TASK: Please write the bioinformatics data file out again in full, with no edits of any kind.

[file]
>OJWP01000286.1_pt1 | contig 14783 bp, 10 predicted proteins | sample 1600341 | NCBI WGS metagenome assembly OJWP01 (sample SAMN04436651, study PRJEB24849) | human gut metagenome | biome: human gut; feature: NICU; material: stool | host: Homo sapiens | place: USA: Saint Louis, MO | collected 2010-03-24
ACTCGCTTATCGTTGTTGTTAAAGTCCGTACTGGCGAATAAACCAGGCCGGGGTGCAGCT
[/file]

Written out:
>OJWP01000286.1_pt1 | contig 14783 bp, 10 predicted proteins | sample 1600341 | NCBI WGS metagenome assembly OJWP01 (sample SAMN04436651, study PRJEB24849) | human gut metagenome | biome: human gut; feature: NICU; material: stool | host: Homo sapiens | place: USA: Saint Louis, MO | collected 2010-03-24
ACTCGCTTATCGTTGTTGTTAAAGTCCGTACTGGCGAATAAACCAGGCCGGGGTGCAGCT